However, I do believe that being papped at every opportunity is not fair and that they do deserve some privacy to pursue their personal lives away from cameras and the prying eyes of the public. Unfortunately as long as our top sportsmen and women are paid huge sums of money to endorse products or simply for doing their job then the very human traits of greed and poor judgements will come into play, and their position as a role model will be called into question.
5. Edmund Hillary of New Zealand and Tenzing Norgay of Nepal became the first explorers to reach the top of Mt. Everest on this date (May 29th) back in 1953. What’s something you hope to achieve in your lifetime?
I want to cycle from Land’s End to John O’Groats.
6. What would you do if you had twenty acres of land and the money to develop it any way you choose?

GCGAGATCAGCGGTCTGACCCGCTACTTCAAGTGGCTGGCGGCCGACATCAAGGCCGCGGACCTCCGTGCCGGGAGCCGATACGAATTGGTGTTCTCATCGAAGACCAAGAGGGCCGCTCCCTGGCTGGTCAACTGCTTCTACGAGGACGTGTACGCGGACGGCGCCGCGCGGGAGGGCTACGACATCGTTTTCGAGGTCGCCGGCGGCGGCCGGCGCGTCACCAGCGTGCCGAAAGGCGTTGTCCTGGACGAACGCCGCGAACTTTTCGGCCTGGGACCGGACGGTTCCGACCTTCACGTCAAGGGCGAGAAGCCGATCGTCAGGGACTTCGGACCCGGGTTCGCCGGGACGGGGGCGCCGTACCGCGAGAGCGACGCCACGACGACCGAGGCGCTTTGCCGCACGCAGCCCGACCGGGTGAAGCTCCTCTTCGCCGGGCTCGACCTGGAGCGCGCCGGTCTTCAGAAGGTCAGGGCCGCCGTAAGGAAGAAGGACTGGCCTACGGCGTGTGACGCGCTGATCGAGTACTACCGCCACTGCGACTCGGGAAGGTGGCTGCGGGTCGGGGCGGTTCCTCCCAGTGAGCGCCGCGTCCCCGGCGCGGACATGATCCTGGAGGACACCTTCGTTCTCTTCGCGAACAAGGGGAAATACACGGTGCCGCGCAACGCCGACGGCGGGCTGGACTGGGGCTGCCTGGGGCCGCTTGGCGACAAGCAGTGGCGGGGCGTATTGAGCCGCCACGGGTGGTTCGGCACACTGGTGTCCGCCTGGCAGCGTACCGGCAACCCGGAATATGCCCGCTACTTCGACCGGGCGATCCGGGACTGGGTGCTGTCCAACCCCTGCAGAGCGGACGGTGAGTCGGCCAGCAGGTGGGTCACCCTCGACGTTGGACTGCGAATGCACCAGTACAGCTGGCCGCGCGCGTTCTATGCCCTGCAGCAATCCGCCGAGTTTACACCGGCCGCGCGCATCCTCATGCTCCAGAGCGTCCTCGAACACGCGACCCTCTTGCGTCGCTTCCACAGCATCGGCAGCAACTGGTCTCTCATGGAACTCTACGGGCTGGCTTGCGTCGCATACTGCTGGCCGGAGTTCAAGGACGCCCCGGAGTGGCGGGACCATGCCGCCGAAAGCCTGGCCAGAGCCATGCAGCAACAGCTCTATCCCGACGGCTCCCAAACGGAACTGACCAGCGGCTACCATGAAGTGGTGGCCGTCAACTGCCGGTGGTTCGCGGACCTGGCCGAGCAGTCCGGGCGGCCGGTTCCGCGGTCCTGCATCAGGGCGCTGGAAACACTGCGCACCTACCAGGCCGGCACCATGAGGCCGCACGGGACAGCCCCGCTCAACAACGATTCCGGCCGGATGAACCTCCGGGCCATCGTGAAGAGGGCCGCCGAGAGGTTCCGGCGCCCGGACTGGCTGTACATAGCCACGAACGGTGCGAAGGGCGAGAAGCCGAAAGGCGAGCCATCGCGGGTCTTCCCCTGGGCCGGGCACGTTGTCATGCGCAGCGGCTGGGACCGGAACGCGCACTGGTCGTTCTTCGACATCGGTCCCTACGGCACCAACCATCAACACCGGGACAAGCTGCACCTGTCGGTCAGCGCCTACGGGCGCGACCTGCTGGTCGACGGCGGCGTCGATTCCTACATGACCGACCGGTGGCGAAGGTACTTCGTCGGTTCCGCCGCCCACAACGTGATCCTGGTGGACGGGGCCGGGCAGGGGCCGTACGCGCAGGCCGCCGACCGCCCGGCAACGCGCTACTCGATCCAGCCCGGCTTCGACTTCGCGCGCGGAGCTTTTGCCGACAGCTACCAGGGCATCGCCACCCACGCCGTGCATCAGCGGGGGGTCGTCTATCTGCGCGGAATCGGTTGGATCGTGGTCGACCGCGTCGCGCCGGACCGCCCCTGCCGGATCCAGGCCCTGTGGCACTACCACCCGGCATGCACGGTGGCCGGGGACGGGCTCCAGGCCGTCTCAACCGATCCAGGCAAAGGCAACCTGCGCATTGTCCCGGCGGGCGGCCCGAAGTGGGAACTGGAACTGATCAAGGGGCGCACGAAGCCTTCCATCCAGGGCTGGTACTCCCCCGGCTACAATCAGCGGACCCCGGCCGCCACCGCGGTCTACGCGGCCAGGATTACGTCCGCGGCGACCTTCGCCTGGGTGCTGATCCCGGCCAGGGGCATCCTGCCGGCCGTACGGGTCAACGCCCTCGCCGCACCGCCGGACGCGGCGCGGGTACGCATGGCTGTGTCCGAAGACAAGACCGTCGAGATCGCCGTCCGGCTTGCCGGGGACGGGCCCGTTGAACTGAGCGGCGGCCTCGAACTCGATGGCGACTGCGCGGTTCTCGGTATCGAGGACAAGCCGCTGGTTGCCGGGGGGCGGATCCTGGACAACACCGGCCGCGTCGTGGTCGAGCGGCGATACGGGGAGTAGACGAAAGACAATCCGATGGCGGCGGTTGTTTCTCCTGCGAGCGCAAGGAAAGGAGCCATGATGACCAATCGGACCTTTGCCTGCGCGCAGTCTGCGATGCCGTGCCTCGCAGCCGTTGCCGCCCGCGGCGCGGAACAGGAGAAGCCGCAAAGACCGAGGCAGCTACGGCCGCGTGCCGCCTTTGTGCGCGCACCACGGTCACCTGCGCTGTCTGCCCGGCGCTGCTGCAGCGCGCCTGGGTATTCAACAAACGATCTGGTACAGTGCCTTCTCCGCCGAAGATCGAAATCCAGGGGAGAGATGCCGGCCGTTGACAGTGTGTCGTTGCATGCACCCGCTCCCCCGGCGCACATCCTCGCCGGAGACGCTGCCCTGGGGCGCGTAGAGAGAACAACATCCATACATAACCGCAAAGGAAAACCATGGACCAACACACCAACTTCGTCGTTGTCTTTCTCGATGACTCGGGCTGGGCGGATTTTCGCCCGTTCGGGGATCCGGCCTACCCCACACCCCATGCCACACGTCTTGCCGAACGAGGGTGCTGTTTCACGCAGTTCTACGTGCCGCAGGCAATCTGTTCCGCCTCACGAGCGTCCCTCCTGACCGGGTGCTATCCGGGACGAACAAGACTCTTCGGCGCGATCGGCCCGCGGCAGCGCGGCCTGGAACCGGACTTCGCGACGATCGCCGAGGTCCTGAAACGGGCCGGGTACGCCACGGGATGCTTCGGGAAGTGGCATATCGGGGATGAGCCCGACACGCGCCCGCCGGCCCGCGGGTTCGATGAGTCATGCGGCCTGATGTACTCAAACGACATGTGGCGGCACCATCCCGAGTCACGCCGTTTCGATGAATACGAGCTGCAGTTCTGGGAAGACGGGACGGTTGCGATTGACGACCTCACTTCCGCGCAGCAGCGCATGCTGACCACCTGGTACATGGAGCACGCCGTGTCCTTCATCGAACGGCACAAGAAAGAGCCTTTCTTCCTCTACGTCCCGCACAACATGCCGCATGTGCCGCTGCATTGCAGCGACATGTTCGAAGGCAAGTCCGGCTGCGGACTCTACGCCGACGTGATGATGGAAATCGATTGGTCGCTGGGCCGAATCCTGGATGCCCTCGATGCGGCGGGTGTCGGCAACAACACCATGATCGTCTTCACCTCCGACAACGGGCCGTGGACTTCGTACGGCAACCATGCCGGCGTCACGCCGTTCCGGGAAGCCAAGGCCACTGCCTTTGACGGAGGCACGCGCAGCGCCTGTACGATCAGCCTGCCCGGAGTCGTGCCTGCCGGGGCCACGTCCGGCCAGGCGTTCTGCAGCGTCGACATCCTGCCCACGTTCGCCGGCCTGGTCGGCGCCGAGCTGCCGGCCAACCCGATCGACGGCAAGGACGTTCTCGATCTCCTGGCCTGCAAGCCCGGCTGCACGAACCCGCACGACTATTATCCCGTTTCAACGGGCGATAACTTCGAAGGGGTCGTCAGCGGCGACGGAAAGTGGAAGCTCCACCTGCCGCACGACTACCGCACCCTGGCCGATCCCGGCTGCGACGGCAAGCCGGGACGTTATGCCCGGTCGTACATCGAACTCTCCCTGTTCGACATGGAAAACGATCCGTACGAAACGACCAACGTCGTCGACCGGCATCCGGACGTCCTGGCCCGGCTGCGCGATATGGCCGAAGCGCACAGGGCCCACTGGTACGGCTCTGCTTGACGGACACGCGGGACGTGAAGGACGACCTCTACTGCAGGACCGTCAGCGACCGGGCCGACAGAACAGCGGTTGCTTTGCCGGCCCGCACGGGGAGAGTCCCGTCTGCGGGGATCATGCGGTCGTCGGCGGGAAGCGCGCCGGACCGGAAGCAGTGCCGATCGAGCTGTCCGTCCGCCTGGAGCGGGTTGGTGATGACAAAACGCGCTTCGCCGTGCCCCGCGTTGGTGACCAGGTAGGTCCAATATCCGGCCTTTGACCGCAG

I would build my dream home – lots of room for entertaining and relaxing as well as workshops for the both of us to pursue our own craft projects and a BIG reading room with big comfy chairs to lose yourself in – and I would use the rest of the room outside for growing vegetables, keeping chickens and brewing my own beer.
7. If I invite you to a party with a 7 PM start time, what time will I actually see you there?
Tricky question – parties don’t tend to get going till well after the “start time” but I don’t like being late AT ALL. If we were having a meal and I was invited to be there for 7pm to eat at 7.30pm then I’d be there just after 7. If it was a meeting or something else I’d be there at 6.45pm.
8. Insert your own random thought here.
We had a brilliant evening tonight at church learning and thinking about things being “broken”. It is the feast day of Corpus Christi tomorrow, which is a celebration of the tradition and belief in the body and blood of Jesus Christ is present in the Eucharist, or communion feast. As Christians the world over know, at the last supper Jesus took some bread and when he broke it he told his disciples that it should be to them as his body, broken for them.